The curious case of the Brussels ‘orgy’

The curious case of the Brussels 'orgy'
The European Parliament in Brussels (photo: iStock)
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Belgium has had some of the toughest coronavirus restrictions in Europe during the second wave of the pandemic, with hospitality venues closed and socialising severely restricted. So Mr Steerpike was surprised to note this interesting story in the Belgian press today, which suggested that some may not be following the rules as closely as expected.

According to La Dernière Heure, 25 men were arrested this weekend after their lockdown festivities were interrupted by the police. The paper writes:

‘Twenty-five men in their birthday suits were interrupted in the middle of a gang bang on Friday evening in Brussels, close to the central police station of the capital’.

Even more intriguingly, the DH reports that:

‘One of the revellers tried to escape through a window. It ended badly: he found himself in a difficult position, injured himself, and was greeted by another police team who arrived as reinforcements. The fugitive was not an ordinary member of the public. It was indeed a political figure, a foreign MEP…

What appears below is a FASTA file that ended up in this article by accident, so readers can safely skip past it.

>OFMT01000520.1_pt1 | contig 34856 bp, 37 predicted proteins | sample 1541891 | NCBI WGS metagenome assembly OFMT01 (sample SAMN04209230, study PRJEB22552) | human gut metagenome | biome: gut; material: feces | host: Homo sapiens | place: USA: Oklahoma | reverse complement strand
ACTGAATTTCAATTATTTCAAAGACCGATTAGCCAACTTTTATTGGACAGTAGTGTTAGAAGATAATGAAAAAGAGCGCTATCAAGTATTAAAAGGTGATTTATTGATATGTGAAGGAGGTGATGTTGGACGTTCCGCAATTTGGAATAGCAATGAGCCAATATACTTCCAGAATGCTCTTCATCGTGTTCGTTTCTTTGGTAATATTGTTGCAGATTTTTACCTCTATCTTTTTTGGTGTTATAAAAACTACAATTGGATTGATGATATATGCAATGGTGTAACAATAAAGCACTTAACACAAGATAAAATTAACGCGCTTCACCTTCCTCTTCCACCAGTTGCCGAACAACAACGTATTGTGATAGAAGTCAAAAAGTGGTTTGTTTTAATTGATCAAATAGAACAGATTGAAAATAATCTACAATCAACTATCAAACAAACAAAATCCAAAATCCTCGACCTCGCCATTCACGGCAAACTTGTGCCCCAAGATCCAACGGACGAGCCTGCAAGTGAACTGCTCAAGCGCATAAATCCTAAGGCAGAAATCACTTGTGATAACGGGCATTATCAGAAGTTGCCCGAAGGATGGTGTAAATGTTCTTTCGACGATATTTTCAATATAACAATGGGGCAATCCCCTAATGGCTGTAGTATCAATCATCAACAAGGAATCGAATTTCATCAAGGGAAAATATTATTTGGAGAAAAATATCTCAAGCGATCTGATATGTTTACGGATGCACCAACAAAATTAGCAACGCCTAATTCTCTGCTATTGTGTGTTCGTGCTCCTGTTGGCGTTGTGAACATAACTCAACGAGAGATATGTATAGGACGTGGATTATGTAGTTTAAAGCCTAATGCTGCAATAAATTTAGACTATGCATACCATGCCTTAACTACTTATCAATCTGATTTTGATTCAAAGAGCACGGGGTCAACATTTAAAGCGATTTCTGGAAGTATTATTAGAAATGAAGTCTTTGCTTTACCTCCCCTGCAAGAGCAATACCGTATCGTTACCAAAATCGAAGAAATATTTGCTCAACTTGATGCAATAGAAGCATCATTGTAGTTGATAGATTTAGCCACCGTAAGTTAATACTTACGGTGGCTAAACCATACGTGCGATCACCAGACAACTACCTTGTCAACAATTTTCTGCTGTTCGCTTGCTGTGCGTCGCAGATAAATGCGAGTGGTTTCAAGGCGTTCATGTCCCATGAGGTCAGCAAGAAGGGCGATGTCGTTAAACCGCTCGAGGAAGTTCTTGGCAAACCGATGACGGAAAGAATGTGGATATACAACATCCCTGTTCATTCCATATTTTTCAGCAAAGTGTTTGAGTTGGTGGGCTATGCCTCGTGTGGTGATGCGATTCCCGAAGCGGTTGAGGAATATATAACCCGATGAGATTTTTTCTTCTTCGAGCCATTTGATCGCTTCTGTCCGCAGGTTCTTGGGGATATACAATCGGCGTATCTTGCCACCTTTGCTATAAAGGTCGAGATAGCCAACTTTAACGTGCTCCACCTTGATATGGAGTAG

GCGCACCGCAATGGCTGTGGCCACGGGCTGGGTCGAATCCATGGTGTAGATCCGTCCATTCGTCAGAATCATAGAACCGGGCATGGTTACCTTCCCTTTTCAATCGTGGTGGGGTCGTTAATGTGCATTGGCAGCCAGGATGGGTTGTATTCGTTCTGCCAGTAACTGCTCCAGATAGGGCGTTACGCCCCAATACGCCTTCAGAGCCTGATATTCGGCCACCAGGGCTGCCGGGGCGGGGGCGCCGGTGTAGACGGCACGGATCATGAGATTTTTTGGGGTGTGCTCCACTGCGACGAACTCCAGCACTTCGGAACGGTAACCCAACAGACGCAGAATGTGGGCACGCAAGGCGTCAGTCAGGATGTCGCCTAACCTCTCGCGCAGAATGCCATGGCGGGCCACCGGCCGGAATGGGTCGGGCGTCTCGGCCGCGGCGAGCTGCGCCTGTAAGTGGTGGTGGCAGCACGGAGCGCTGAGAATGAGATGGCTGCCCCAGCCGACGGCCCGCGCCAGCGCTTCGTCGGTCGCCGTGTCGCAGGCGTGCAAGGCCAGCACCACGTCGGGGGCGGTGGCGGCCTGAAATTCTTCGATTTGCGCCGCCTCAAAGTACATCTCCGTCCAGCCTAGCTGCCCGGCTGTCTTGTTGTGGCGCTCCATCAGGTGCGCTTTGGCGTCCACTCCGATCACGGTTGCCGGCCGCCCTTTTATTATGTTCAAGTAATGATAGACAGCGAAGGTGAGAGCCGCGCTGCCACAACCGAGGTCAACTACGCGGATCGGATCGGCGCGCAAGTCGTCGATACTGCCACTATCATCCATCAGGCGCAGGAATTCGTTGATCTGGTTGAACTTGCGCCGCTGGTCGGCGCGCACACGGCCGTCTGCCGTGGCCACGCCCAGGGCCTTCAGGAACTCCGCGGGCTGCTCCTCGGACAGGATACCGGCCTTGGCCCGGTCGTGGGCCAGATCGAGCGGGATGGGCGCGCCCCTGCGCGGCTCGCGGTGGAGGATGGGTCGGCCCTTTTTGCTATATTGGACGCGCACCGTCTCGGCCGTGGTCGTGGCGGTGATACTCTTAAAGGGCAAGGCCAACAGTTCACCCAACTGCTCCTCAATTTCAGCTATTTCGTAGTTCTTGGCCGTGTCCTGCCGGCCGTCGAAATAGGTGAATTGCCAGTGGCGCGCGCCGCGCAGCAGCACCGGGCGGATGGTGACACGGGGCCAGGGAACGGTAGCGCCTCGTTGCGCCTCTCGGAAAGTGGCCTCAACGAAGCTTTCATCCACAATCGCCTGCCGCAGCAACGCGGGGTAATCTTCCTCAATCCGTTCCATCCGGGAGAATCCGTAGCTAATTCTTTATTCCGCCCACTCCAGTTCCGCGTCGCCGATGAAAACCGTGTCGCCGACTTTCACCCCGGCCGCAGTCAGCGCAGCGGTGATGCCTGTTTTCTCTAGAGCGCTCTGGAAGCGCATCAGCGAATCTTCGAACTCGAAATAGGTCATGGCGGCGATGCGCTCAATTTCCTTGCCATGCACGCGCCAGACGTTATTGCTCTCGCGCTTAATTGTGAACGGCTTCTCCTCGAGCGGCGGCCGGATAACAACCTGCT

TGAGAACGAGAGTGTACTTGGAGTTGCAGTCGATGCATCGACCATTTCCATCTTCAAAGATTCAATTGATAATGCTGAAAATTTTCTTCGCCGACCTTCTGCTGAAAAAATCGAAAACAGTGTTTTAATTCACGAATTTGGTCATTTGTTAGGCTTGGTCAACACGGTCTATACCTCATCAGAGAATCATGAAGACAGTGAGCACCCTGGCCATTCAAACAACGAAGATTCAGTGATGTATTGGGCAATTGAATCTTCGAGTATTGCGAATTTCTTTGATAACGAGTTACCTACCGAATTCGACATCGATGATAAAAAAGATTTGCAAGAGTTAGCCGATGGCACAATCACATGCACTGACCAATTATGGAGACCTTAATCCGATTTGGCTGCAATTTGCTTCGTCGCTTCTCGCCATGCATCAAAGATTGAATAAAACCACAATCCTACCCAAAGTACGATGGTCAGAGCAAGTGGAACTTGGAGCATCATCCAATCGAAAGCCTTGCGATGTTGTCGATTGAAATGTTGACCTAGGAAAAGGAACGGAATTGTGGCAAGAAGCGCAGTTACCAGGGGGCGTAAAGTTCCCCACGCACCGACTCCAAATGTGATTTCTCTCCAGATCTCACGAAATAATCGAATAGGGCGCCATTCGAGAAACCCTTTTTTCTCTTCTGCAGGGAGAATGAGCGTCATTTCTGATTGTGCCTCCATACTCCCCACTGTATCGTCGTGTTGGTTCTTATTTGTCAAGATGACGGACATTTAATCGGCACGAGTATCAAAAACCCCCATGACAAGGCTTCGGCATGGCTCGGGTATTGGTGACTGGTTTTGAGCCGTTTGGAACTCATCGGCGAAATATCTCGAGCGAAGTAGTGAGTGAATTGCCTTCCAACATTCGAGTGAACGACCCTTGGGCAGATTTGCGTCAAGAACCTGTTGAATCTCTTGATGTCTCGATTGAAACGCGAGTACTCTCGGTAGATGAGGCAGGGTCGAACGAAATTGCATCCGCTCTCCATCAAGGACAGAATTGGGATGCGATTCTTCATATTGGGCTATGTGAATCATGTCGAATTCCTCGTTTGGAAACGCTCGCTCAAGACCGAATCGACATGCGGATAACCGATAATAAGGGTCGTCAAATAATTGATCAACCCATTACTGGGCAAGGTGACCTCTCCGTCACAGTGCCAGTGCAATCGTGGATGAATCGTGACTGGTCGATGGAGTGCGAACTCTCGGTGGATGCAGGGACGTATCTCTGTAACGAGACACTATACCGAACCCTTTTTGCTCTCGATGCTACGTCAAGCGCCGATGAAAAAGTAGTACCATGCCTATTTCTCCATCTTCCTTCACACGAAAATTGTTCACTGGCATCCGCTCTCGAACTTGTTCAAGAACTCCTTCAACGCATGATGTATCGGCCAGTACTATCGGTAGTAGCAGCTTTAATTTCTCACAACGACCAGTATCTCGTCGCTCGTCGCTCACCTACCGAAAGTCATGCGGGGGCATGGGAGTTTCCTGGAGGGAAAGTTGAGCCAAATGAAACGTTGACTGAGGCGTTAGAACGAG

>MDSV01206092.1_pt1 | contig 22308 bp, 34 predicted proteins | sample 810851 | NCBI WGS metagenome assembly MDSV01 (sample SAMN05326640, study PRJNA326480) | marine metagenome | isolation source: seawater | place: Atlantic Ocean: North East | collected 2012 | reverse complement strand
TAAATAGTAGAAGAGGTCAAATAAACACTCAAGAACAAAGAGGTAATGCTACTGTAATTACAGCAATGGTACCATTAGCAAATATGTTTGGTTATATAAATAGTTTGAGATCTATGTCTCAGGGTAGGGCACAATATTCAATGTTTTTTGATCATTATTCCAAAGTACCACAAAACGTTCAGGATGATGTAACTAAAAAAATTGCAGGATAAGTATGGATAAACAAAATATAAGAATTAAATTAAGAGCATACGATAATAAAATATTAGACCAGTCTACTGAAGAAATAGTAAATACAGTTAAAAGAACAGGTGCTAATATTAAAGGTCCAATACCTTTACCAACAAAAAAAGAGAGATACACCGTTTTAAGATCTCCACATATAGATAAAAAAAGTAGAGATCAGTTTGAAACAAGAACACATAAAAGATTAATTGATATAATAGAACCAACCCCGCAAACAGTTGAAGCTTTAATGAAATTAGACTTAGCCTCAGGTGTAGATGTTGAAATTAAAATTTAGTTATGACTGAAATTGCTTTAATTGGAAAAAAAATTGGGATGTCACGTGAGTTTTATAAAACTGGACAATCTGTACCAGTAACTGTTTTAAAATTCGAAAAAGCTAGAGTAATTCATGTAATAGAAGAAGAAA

Among the other participants in the lockdown orgy were foreign diplomats, we learned from another source close to the case.’

Allegedly the MEP in question invoked his right to parliamentary immunity, which led to the involvement of the Belgian Ministry of Foreign Affairs. All members of the party were reportedly arrested but released after they paid a fine.

Still, one question remains unanswered: who was the mystery European politician who fell foul of the law?

Update: the Hungarian MEP and Orbán ally, József Szájer, has resigned and apologised after confirming he attended the party. The MEP released a statement saying:

'A newspaper ran in the Belgian press today about a house party in Brussels on Friday that I was attending. After the police certificate, I indicated that I was a representative because I did not have a card, the police conducted the procedure, was given a verbal warning and then taken home.'

In the past, Szájer claimed to have drafted changes to the Hungarian constitution that defined marriage as being between a man and a woman.